MANSFIELD, Louisiana – The doors to the DeSoto Parish Animal Shelter remain open at this time.
The DeSoto Police Jury Animal Control Committee voted unanimously on Tuesday to postpone a decision until further notice.
The agenda was for the committee to authorize staff to shut down the facility at the end of the year. Committee chair Rodriguez Ross moved to defer the substitution motion. He also said he wanted more legal advice. No date has been given for when the issue will be reconsidered.
The committee’s vote came after eight people voted in favor of keeping the shelter open. There was no discussion among committee members before the vote.
Lisa Reddick, who represents the Friends of DeSoto Animal Services nonprofit, said the shelter provides a “vital and necessary service” to residents of the ward. This not only benefits animal welfare, but also public health.
Reddick mentioned cases of rabies that have plagued the parish in the past that are being handled by animal control staff, as well as monitoring for cases of bites, stray, stray and pest.
Closing the shelter would be a “huge setback” for the parish, Reddick said.
Marsha Everett of Frierson, a woman who uniquely identified as Emma from Logansport and Justin Wynn from Frierson said they believed the property tax that was on the ballot in April to fund animal shelters didn’t had not received enough media coverage.
“Not many people knew that,” Everett said.
Emma, who said her property was a dog and cat dump, echoed this and called on police jurors to give supporters another chance to pass a tax. “We really need animal control,” she said.
Wynn, whose wife recently started working at the shelter, spoke of the dozens of calls staff receive daily from people about animals that cannot be taken to the shelter because there is no room.
“It’s important,” he said of the shelter. “I ask you to give us one more chance to pass this tax. Let us try; let’s get it out. … “
Kenny Roberts and Tim Hebert are animal rescuers who work in different capacities with the DeSoto shelter to transport animals to other locations, primarily in the New England states, and both want it to stay open.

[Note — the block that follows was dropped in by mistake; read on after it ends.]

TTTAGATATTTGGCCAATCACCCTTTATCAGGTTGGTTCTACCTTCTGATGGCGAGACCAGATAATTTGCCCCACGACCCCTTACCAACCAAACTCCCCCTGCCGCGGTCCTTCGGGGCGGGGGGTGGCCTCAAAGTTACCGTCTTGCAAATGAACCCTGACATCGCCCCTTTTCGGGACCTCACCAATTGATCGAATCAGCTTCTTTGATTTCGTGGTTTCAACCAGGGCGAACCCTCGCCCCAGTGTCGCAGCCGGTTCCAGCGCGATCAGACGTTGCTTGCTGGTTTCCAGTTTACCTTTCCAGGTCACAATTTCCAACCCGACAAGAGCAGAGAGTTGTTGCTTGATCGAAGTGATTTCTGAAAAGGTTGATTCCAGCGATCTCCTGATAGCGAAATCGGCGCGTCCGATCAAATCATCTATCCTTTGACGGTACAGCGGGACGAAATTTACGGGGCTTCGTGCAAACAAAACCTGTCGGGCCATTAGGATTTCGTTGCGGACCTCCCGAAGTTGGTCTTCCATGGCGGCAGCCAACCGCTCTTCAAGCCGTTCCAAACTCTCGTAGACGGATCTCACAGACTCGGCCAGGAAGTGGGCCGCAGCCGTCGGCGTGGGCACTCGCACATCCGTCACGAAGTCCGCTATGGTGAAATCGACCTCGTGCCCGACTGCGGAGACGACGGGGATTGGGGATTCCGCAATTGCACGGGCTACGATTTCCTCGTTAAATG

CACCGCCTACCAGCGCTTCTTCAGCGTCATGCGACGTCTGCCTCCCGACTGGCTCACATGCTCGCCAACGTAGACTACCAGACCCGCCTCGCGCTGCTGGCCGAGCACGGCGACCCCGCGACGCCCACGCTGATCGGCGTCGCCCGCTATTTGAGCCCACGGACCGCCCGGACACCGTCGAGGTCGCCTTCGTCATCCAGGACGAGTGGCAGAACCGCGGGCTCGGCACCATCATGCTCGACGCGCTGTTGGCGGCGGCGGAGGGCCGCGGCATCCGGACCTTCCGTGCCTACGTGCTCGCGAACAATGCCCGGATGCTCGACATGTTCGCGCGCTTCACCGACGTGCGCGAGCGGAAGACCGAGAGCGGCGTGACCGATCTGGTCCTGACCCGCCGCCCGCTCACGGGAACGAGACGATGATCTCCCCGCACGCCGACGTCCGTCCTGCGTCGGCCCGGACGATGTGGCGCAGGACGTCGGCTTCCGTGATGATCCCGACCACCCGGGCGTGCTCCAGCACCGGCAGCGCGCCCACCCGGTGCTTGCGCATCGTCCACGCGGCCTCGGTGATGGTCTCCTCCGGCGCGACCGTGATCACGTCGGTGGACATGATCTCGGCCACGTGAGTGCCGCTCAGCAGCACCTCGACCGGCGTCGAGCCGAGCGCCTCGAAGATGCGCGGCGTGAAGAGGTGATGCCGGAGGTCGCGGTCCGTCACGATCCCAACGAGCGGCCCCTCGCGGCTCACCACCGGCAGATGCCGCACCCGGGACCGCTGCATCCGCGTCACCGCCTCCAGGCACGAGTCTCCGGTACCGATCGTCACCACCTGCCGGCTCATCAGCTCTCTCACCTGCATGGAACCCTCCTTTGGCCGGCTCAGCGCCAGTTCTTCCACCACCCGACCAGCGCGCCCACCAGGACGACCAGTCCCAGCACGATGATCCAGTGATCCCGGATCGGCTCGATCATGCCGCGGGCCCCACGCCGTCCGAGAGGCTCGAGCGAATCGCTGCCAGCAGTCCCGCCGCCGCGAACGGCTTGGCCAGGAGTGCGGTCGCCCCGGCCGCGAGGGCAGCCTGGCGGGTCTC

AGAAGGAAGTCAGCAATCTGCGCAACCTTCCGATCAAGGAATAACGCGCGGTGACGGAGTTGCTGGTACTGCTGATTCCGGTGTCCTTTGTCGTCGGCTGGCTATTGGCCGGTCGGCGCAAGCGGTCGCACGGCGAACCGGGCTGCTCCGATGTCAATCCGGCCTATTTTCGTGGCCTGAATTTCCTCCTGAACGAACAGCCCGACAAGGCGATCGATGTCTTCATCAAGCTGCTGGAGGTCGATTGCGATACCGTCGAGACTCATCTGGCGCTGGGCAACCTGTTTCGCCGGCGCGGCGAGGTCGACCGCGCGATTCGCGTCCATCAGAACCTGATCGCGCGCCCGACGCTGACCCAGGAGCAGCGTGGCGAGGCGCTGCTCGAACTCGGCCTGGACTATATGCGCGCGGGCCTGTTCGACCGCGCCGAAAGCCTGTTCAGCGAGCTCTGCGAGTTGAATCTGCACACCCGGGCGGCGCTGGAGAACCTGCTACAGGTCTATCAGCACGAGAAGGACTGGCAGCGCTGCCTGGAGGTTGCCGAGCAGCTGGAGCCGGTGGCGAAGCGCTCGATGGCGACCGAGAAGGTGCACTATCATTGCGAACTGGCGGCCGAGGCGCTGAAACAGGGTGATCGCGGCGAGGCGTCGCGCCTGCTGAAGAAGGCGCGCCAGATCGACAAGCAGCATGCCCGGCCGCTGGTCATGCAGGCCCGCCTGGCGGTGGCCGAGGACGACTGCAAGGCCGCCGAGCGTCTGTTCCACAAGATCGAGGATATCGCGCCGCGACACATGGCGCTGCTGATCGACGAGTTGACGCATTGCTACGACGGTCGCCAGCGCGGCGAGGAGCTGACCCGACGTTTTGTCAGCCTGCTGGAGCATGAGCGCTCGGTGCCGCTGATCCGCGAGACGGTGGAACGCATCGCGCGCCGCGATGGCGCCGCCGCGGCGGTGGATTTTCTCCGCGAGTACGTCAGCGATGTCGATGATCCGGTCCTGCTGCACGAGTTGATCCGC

Roberts said he and his wife volunteered at the shelter on Sunday to help with the cleanup, and praised manager Connie Philipp for lowering the euthanasia rate and the staff who are “dedicated to saving lives. of these animals “.
“What would be the reason for closing such a brilliant staff in your parish?” ” He asked.
Roberts said there should be money in the general fund to cover the operations of the shelter. That’s when police juror Jimmy Holmes pointed out that the facility costs $ 600,000 to operate and that the money “comes from other things we have to do.”
Hébert spoke from a stranger’s perspective. The Lafayette resident said he transports around 800 to 850 rescued animals each year, some from the DeSoto shelter.
“This shelter you have here is one of the crown jewels. It is well managed. It is a beautiful shelter. It’s always clean, ”said Hébert.
Leann White offered a solution to consider. She said many nonprofit animal rescue groups would be willing to enter and use the building as a support for their rescues. White mentioned Paws for Life as being open to this option.
Dr Corrine Brown, a Gran Cane vet who works with the shelter, said the trajectory gained momentum when Philipp took over. She asked the police jurors not to back down, but to move forward and “show our humanity”.
The only person to speak out against keeping the shelter open was Mansfield police juror Jeri Burrell. She’s not on the committee, but she has asked to speak.
Burrell said a tax to fund the shelter failed four times and his constituents disagreed. She said the parish spent “a lot of money on this pound. We cut a lot of money for things we should be doing for people.